A recent survey from The Jacobsen reveals hemp producers are gaining interest in growing hemp for minor cannabinoids, along with grain and fiber.
Cannabidiol (CBD) production will remain dominant for the 2020 hemp growing season, but newer cannabinoids, along with other uses for the crop, are beginning to gain traction.
That’s according to a recent 400-participant survey taken by The Jacobsen, a pricing and research firm based in Boulder, Colo.
The company’s survey, which was taken throughout the month of April, found nearly 80% of hemp farmers will be growing hemp for CBD this year. While a majority of farmers are still planning on dedicating their acreage to the popular cannabinoid, others are venturing into more minor cannabinoids. Nearly 15% of farmers plan on planting hemp varieties that are dominant in cannabigerol (CBG), the survey found.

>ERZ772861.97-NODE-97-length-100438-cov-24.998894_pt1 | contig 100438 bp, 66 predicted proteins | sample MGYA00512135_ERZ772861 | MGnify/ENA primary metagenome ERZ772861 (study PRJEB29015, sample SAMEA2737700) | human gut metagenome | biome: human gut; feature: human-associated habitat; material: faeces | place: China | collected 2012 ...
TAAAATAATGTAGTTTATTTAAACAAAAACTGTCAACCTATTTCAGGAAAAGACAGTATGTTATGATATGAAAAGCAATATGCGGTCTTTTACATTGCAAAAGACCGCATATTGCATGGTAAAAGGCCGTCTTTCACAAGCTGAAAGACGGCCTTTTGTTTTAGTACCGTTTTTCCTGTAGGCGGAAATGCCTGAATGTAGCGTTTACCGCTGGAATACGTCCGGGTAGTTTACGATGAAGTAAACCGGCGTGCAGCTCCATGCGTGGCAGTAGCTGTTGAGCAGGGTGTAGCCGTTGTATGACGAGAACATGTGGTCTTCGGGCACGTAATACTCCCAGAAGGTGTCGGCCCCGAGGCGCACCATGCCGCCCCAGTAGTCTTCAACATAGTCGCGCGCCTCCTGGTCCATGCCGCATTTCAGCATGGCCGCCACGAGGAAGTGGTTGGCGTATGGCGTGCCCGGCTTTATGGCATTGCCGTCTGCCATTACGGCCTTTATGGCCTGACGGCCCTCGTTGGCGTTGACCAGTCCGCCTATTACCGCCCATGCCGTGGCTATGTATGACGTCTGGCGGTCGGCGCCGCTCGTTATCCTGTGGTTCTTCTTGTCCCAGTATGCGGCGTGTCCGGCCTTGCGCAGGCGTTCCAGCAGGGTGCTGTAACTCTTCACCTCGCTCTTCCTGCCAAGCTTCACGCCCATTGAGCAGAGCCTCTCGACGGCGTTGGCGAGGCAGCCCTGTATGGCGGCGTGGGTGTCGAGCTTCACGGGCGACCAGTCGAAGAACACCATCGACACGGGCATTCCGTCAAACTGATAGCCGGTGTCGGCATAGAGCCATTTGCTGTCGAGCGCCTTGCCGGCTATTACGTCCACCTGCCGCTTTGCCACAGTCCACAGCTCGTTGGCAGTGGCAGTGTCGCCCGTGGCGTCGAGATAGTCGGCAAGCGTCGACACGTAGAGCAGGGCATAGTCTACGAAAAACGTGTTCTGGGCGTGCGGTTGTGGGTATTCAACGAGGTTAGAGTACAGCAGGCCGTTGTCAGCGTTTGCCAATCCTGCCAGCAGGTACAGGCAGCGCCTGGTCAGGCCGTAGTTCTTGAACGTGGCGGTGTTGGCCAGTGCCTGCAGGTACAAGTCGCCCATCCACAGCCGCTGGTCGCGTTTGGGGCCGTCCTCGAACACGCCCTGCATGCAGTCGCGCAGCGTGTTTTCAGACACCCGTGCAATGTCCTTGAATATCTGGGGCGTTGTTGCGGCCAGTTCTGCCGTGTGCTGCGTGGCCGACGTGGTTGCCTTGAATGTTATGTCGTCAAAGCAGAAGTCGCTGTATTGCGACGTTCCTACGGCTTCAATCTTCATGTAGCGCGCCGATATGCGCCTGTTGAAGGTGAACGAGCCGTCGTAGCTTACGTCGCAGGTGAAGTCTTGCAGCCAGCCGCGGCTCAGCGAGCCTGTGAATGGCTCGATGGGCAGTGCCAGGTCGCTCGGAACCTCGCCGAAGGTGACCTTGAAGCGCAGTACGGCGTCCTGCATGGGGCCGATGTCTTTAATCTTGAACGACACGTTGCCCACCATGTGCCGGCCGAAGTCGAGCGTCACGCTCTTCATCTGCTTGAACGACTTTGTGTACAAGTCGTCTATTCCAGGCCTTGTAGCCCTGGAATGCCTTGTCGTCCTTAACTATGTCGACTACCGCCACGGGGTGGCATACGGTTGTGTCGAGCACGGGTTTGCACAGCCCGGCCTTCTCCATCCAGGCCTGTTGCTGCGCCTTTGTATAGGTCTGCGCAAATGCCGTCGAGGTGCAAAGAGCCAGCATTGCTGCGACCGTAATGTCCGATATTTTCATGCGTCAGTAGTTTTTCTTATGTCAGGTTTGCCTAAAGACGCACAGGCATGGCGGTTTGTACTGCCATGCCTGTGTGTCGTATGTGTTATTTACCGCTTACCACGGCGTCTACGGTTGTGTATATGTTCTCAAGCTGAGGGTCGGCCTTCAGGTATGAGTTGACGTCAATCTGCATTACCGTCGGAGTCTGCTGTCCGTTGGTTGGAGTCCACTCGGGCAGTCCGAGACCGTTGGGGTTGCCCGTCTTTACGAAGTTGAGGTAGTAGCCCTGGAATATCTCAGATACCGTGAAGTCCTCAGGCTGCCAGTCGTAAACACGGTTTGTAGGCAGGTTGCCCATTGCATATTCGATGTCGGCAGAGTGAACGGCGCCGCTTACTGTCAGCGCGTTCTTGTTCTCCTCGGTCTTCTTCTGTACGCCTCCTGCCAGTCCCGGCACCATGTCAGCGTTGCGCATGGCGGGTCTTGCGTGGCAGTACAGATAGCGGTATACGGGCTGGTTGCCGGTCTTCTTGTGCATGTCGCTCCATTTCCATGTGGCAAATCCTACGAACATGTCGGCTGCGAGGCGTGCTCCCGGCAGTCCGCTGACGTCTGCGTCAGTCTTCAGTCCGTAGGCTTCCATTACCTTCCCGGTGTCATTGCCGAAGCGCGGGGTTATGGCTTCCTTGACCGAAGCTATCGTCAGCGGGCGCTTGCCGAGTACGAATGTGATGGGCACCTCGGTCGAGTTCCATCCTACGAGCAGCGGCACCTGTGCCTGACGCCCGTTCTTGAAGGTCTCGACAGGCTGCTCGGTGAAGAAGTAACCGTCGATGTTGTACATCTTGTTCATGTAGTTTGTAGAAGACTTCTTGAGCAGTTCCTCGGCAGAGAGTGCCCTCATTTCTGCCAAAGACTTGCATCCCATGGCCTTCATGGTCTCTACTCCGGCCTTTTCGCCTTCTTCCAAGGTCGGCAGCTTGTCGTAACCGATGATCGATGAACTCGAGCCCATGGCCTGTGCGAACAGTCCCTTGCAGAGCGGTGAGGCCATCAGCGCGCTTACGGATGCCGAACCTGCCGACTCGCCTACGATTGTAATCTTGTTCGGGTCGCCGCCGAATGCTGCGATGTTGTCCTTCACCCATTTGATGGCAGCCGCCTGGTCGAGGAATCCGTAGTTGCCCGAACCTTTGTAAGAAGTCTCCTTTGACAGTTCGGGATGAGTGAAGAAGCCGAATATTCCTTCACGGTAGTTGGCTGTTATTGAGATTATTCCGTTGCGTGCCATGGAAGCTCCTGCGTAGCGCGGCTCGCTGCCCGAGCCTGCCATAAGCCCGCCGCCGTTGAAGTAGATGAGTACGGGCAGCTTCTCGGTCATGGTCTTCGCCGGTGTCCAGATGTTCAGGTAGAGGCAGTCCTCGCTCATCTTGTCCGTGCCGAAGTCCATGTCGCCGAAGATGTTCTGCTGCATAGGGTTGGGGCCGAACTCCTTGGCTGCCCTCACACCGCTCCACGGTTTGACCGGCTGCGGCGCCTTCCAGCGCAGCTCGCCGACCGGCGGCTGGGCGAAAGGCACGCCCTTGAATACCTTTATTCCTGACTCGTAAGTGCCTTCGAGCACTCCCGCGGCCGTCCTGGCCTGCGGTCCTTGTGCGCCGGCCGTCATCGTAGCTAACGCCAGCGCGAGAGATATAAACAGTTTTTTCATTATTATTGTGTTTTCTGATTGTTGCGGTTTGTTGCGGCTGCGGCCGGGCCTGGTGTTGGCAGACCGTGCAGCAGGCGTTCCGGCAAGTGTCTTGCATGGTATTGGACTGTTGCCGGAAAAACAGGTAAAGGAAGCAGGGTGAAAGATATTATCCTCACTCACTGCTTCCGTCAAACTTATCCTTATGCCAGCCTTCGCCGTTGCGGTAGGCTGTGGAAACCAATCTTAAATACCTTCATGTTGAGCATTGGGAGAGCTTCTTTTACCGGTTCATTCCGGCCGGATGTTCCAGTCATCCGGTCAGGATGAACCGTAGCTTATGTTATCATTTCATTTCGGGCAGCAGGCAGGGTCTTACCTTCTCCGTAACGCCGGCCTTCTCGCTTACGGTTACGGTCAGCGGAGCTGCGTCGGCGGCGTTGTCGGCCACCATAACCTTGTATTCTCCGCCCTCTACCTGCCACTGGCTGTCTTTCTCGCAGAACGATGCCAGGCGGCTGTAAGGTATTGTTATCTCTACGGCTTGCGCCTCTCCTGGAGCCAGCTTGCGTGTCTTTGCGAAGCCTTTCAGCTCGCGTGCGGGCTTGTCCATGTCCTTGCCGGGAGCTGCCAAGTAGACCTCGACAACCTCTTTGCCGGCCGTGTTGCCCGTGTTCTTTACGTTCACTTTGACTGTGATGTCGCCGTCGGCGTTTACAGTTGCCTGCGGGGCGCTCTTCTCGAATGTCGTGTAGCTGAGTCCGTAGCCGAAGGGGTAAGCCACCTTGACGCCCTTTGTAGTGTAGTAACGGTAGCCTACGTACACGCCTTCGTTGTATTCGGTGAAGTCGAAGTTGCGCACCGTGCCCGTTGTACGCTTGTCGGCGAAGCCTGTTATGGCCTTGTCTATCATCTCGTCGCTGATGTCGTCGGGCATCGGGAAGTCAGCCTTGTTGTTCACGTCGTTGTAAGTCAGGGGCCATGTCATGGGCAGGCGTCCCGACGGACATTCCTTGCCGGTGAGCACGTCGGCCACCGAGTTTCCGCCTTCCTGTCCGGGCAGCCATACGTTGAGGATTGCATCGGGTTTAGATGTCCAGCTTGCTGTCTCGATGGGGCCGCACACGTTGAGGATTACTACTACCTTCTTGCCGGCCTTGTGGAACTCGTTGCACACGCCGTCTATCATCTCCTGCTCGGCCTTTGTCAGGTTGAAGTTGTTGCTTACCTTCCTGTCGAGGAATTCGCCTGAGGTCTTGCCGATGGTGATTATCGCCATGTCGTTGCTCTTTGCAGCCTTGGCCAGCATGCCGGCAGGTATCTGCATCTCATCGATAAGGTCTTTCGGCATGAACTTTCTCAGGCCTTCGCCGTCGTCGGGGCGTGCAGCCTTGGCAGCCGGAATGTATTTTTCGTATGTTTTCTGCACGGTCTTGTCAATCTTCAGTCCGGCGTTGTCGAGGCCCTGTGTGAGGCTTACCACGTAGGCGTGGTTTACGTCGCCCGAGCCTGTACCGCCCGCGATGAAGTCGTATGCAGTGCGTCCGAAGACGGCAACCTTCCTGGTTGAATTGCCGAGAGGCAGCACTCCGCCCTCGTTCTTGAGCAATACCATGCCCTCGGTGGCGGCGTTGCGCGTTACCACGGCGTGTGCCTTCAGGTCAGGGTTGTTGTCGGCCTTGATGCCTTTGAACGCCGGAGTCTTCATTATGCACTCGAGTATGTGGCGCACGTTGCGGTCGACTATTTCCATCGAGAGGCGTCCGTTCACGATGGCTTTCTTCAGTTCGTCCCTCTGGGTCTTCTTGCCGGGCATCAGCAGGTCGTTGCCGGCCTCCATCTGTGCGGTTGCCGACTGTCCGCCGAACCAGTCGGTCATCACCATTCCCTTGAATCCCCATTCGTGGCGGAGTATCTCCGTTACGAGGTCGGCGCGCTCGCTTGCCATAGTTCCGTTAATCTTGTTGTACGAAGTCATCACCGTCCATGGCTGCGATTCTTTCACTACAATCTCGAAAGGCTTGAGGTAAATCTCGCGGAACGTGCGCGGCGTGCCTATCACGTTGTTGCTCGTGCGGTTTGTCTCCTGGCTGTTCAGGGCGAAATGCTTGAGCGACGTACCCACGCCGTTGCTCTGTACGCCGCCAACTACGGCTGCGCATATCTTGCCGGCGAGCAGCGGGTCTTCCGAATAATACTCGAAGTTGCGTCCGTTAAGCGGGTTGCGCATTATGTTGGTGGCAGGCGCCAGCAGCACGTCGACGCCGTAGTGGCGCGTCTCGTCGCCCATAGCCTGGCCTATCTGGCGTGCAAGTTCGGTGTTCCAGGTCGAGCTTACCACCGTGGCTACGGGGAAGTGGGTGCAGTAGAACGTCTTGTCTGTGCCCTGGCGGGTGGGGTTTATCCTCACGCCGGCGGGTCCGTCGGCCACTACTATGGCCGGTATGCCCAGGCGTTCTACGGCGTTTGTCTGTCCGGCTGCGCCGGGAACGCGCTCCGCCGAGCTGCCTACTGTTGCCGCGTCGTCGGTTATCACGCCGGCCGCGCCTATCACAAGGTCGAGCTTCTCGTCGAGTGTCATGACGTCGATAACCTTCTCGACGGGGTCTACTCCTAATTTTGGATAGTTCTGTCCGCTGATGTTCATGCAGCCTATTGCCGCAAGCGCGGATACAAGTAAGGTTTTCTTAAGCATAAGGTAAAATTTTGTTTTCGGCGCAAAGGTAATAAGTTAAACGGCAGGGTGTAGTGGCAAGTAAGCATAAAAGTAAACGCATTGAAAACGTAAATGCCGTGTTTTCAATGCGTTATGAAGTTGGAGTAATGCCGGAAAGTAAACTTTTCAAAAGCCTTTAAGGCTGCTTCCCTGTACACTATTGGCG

“Producers are still experimenting with various hemp genetics, and some acreage will be planted to minor cannabinoids, including CBG, which will be the lion’s share in this category,” the report says. “Retail markets for CBG are developing but are sparse now, precluding any significant demand for the material.”
Meanwhile, grain is estimated to make up 3.6% of total planted acreage in 2020, while fiber is slated to make up just 2.5%, according to the survey. The report notes that hemp seed has global demand and its prices have been steady. And while demand for fiber is limited, “once companies with market-ready products seek out contracts for raw hemp fiber, acreage could increase dramatically in a very short period of time,” the report says.